Peak Oil Nonsense

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My crystal ball...

Post  Shelby on Tue Mar 08, 2011 3:51 am

Just keep one thing in mind, it is extremely difficult to kill 100+ million people. Hilter couldn't do it. And we have a much more vast land area for people to escape.

Rather I don't think the globalists are going for unrealistic kill (Ted Turner's delusional Georgia Guidestones notwithstanding), instead they just want things to get nasty and difficult enough, that people accept the socialized solution that is offered to them.

If non-essential transportation were shut down by $500 oil price, there can be sufficient oil to grow food, it is just people will have a hard time affording it. This is exactly what the globalists want. They want to tax the middle class to cover the cost to feed the 30 - 50% who can't pay 500% higher food prices. Remember Buffett purchased an entire railroad! (he knows long-haul trucking will die)

So what I see is there will be huge fights, but the people will get fed and those people will support the government because it is feeding them.

So I see a long drawn out attrition.

Gold, silver, energy, and food will go skyhigh, and so will taxes. They will cut some services, but when it gets down to food, taxes will rise instead.

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big picture thinking

Post  Shelby on Wed Mar 09, 2011 4:31 am

I agree there is a train-wreck ahead. And it could eventually spill out into regional or even world war a decade from now or so, if things get bad enough. Wars can kill a large number of people on the pretext of defense. But to kill 1 in 3 or 13 in 14 people (Ted Turner's Georgia Guidestones), is very difficult to do. Would require a zombie population devoid of thought and emotion.

It is really difficult to starve humans when there are forests around. You can do that in Somalia perhaps, partially because it is a desert (and the tribal/nomadic culture from that). Perhaps that is why the globalists tried to destroy the wildlife in the Gulf? (assuming they caused that on purpose)

Rather what I think is coming is a civil war of sorts, where those with savings and discipline, struggle against the socialists (including govt employees, retirees, indebted, etc) who suck on the tit of the fiat theft machine.

We are very early in the process where the Tea Party people are just starting to figure out that politics is a black hole of cooption and manipulation. They are starting to make their war to Alex Jones' infowars.com and that is why he is seeing his viewership skyrocket and Martin Sheen willing to give him the exclusive on his opening salvo in fight against the old guard of mass media.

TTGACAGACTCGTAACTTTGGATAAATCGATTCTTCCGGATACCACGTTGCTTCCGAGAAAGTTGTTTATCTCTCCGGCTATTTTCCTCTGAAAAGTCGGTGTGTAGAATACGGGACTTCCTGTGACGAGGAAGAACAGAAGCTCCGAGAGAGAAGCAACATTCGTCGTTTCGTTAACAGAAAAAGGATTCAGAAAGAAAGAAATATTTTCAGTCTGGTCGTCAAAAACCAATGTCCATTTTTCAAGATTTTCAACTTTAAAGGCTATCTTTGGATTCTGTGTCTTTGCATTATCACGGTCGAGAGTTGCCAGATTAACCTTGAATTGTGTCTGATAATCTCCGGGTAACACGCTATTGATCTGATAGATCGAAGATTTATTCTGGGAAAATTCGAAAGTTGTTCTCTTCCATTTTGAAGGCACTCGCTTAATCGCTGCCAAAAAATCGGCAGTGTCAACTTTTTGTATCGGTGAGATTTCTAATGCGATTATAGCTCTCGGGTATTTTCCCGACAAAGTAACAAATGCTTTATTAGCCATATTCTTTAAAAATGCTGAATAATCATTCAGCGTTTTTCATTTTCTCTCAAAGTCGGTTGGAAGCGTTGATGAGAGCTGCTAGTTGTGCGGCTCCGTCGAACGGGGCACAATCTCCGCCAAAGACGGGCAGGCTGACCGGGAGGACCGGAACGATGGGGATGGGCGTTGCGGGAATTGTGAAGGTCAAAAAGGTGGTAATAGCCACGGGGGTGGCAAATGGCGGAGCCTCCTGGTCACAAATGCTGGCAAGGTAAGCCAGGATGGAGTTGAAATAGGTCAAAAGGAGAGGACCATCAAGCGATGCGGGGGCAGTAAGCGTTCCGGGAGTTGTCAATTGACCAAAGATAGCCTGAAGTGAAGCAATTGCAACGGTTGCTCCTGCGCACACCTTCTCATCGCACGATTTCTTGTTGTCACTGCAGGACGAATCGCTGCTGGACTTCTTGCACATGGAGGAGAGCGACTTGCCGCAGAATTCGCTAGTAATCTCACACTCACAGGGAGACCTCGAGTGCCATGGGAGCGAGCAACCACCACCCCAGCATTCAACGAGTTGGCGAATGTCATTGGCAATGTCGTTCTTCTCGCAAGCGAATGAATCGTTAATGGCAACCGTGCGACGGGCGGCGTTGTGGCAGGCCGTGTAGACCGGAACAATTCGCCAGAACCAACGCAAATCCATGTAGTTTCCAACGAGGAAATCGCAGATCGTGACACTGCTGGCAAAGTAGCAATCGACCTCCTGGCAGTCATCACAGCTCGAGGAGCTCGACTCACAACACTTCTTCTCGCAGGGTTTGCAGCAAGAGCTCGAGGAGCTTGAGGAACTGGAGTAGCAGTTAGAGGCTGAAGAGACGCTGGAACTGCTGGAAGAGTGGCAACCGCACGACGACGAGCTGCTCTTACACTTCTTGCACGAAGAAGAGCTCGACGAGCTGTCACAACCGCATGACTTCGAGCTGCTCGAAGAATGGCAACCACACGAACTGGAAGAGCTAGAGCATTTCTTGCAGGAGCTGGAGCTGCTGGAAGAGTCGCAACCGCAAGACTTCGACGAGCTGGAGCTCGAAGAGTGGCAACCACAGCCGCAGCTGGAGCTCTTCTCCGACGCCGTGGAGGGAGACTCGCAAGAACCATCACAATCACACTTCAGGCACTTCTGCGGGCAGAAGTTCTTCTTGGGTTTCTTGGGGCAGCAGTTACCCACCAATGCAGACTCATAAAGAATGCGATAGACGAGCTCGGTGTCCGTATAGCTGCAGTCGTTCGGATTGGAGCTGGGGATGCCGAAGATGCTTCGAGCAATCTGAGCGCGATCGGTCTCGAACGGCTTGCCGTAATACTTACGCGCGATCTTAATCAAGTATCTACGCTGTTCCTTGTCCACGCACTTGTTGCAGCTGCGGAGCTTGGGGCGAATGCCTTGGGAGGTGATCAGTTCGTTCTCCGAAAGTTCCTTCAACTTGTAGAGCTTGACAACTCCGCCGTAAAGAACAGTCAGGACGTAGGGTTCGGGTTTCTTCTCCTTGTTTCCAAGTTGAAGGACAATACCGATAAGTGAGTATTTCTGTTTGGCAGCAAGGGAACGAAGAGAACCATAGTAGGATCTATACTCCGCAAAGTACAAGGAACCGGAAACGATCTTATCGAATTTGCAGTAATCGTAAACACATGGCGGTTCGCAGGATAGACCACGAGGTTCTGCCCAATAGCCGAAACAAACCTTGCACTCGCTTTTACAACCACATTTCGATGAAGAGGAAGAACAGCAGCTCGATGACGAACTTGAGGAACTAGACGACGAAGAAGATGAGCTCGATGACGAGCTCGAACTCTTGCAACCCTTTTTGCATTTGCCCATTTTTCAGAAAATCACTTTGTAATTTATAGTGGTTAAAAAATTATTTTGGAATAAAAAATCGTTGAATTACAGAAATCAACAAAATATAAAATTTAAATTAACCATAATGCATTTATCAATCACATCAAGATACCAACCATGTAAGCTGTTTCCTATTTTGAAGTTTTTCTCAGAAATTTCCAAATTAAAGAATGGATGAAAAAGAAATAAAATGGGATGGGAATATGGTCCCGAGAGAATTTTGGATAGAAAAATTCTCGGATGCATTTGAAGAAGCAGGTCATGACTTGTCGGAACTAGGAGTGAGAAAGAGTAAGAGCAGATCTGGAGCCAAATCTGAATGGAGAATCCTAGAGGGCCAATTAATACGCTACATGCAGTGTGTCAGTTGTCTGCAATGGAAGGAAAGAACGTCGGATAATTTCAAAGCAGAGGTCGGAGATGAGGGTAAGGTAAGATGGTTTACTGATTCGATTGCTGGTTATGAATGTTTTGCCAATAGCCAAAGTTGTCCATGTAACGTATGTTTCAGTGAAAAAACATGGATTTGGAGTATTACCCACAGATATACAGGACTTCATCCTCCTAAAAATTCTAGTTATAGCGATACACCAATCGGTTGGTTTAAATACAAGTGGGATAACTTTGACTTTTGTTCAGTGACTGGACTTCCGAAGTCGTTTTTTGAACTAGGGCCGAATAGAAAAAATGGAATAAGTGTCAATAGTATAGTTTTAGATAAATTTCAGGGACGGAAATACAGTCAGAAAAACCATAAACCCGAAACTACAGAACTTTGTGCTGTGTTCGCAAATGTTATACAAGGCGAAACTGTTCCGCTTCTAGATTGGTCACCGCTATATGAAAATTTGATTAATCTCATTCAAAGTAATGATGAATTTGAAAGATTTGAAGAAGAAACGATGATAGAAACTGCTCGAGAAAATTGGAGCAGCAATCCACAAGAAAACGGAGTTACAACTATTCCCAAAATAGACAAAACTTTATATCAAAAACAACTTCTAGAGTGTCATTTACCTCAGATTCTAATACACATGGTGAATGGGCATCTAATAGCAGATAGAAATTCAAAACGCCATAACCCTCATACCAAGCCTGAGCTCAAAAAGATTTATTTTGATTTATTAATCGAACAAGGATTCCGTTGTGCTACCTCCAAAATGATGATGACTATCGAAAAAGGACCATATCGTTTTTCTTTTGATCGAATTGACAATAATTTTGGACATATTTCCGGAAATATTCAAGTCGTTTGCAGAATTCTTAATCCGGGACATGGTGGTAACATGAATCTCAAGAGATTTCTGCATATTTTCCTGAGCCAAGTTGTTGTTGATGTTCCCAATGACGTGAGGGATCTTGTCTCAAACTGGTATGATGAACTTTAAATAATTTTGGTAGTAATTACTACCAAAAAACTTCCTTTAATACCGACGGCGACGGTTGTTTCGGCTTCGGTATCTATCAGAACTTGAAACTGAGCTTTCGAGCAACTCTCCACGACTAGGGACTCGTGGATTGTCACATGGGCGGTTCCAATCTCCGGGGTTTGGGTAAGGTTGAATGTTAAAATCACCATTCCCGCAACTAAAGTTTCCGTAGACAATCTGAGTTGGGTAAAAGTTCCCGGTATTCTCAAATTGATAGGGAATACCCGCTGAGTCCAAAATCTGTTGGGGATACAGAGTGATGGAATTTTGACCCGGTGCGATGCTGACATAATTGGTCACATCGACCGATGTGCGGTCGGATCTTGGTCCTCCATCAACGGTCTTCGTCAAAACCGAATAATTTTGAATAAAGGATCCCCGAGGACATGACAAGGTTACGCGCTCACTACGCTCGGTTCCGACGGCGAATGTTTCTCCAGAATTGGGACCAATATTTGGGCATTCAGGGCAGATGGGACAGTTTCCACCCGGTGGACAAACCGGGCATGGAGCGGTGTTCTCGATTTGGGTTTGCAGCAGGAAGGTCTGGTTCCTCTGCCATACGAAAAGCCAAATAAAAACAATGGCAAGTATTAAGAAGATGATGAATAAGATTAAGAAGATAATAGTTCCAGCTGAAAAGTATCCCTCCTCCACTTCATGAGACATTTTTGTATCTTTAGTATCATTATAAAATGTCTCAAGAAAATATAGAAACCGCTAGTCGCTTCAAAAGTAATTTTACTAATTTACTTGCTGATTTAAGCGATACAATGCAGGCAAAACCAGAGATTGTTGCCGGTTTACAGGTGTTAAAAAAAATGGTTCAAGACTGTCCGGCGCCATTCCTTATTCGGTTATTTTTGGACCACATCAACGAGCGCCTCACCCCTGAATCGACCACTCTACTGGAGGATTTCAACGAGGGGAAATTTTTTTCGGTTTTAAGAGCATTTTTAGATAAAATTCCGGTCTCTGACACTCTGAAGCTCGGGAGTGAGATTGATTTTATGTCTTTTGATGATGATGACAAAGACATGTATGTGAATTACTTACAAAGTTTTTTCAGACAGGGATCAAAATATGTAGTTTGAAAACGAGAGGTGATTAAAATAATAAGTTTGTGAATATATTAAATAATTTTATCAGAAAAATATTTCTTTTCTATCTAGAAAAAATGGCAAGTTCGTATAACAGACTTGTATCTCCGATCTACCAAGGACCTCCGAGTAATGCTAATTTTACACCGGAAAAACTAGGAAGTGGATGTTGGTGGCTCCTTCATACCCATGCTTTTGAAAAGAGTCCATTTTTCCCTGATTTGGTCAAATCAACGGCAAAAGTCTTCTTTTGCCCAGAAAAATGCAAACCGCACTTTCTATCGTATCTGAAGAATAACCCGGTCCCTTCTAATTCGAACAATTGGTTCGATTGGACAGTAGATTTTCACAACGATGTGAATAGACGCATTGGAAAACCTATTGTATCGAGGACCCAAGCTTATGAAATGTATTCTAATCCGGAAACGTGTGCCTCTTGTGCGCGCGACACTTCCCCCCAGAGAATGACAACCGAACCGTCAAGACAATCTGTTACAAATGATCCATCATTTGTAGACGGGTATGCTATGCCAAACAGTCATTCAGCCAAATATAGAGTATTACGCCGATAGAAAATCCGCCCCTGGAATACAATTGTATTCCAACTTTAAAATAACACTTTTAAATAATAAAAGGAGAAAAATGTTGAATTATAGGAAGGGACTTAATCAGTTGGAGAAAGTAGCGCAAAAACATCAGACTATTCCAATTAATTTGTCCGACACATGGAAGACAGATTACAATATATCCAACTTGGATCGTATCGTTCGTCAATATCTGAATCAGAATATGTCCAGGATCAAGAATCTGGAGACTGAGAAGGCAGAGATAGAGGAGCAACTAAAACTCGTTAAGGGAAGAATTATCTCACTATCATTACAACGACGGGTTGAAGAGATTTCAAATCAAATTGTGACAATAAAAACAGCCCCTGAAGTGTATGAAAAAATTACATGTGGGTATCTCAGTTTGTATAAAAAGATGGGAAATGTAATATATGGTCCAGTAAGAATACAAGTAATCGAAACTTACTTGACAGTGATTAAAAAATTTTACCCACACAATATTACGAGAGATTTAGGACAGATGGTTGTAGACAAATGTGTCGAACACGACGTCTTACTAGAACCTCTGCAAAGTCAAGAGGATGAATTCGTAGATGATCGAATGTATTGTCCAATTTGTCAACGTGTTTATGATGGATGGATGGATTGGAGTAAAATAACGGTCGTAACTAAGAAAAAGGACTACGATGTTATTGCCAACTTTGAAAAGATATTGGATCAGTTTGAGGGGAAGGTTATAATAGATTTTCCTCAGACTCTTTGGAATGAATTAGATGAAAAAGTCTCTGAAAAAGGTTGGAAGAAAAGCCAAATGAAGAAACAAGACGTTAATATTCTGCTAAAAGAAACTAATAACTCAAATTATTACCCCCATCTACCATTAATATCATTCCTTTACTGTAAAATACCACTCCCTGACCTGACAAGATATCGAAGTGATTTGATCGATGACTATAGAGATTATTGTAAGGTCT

As these folks start to learn to save in gold & silver, then they will be ready to provide the base of support that keeps the whole thing from devolving into a Somalia.

But yeah, it is going to be quite a chaotic struggle. And I agree the cities are going to get nasty. But one person's nasty is another person's excitment and stimulation.

Hope you don't mind I will copy this reply (not your comments) to the forum, because I think I made a few points that people might find stimulating. I am not criticizing you in this reply.

I will grant that oil is a major player in this global transformation, but I don't think exactly as a peak oil as the #1 driving factor, but the falling EROEI plays an important role in defining when the monarches in middle east can not be sustained, as you pointed out in conjunction which population growth that desires freedom. These middle east countries were sparsh tribes roaming desert, not they have large populations and cities and internet awareness.

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Whoops, 41 MPG city for $19,000

Post  Shelby on Thu Apr 21, 2011 8:21 pm

So much for that big problem with oil:

http://www.ford.com/cars/fusion/

I realize others will have a problem, but any one who buys one of these will cut their gas costs in half.

That one only gets 33 MPG highway, because its regenerative braking is optimized for city. If you prefer 40 MPG highway for $15,000:

http://www.hyundaiusa.com/elantra/

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Thorium

Post  Shelby on Sat May 21, 2011 2:36 pm

TPTB got to have their plutonium so they have the "kill everyone if you harm us" card.

http://www.telegraph.co.uk/finance/comment/ambroseevans_pritchard/8393984/Safe-nuclear-does-exist-and-China-is-leading-the-way-with-thorium.html

US physicists in the late 1940s explored thorium fuel for power. It has a higher neutron yield than uranium, a better fission rating, longer fuel cycles, and does not require the extra cost of isotope separation.

The plans were shelved because thorium does not produce plutonium for bombs.